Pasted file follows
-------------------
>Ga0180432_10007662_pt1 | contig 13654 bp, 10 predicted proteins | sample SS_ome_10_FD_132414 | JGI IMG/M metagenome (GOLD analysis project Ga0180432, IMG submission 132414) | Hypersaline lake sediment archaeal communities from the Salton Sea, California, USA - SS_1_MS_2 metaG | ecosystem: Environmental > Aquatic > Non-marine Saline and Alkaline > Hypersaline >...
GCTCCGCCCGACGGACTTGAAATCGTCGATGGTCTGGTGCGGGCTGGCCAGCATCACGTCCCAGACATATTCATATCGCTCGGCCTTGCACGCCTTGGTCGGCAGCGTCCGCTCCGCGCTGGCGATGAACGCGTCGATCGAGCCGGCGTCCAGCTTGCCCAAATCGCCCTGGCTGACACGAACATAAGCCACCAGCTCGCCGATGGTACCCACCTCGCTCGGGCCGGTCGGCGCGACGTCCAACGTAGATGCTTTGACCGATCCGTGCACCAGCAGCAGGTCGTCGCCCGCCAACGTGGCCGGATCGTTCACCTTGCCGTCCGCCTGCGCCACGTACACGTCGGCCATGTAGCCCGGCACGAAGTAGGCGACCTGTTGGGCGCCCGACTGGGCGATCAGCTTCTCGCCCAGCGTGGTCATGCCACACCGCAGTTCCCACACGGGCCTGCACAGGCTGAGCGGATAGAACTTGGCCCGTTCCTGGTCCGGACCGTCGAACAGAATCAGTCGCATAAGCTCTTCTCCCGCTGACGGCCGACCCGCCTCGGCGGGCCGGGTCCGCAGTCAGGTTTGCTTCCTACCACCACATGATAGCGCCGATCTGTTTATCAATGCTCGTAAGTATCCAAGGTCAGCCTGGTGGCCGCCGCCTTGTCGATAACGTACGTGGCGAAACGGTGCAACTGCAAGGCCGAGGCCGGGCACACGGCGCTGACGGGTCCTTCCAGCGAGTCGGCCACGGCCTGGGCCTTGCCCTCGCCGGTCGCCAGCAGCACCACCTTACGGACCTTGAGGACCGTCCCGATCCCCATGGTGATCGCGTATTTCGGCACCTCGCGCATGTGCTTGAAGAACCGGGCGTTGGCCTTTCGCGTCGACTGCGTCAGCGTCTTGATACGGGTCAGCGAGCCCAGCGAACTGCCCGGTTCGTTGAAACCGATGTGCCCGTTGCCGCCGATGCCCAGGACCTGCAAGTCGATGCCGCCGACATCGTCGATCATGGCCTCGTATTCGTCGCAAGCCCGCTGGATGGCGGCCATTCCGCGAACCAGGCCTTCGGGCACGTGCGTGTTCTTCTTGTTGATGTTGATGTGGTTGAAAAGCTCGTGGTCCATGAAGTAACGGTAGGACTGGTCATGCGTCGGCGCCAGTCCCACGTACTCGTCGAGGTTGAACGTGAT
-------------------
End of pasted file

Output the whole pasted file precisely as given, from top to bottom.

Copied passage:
>Ga0180432_10007662_pt1 | contig 13654 bp, 10 predicted proteins | sample SS_ome_10_FD_132414 | JGI IMG/M metagenome (GOLD analysis project Ga0180432, IMG submission 132414) | Hypersaline lake sediment archaeal communities from the Salton Sea, California, USA - SS_1_MS_2 metaG | ecosystem: Environmental > Aquatic > Non-marine Saline and Alkaline > Hypersaline >...
GCTCCGCCCGACGGACTTGAAATCGTCGATGGTCTGGTGCGGGCTGGCCAGCATCACGTCCCAGACATATTCATATCGCTCGGCCTTGCACGCCTTGGTCGGCAGCGTCCGCTCCGCGCTGGCGATGAACGCGTCGATCGAGCCGGCGTCCAGCTTGCCCAAATCGCCCTGGCTGACACGAACATAAGCCACCAGCTCGCCGATGGTACCCACCTCGCTCGGGCCGGTCGGCGCGACGTCCAACGTAGATGCTTTGACCGATCCGTGCACCAGCAGCAGGTCGTCGCCCGCCAACGTGGCCGGATCGTTCACCTTGCCGTCCGCCTGCGCCACGTACACGTCGGCCATGTAGCCCGGCACGAAGTAGGCGACCTGTTGGGCGCCCGACTGGGCGATCAGCTTCTCGCCCAGCGTGGTCATGCCACACCGCAGTTCCCACACGGGCCTGCACAGGCTGAGCGGATAGAACTTGGCCCGTTCCTGGTCCGGACCGTCGAACAGAATCAGTCGCATAAGCTCTTCTCCCGCTGACGGCCGACCCGCCTCGGCGGGCCGGGTCCGCAGTCAGGTTTGCTTCCTACCACCACATGATAGCGCCGATCTGTTTATCAATGCTCGTAAGTATCCAAGGTCAGCCTGGTGGCCGCCGCCTTGTCGATAACGTACGTGGCGAAACGGTGCAACTGCAAGGCCGAGGCCGGGCACACGGCGCTGACGGGTCCTTCCAGCGAGTCGGCCACGGCCTGGGCCTTGCCCTCGCCGGTCGCCAGCAGCACCACCTTACGGACCTTGAGGACCGTCCCGATCCCCATGGTGATCGCGTATTTCGGCACCTCGCGCATGTGCTTGAAGAACCGGGCGTTGGCCTTTCGCGTCGACTGCGTCAGCGTCTTGATACGGGTCAGCGAGCCCAGCGAACTGCCCGGTTCGTTGAAACCGATGTGCCCGTTGCCGCCGATGCCCAGGACCTGCAAGTCGATGCCGCCGACATCGTCGATCATGGCCTCGTATTCGTCGCAAGCCCGCTGGATGGCGGCCATTCCGCGAACCAGGCCTTCGGGCACGTGCGTGTTCTTCTTGTTGATGTTGATGTGGTTGAAAAGCTCGTGGTCCATGAAGTAACGGTAGGACTGGTCATGCGTCGGCGCCAGTCCCACGTACTCGTCGAGGTTGAACGTGAT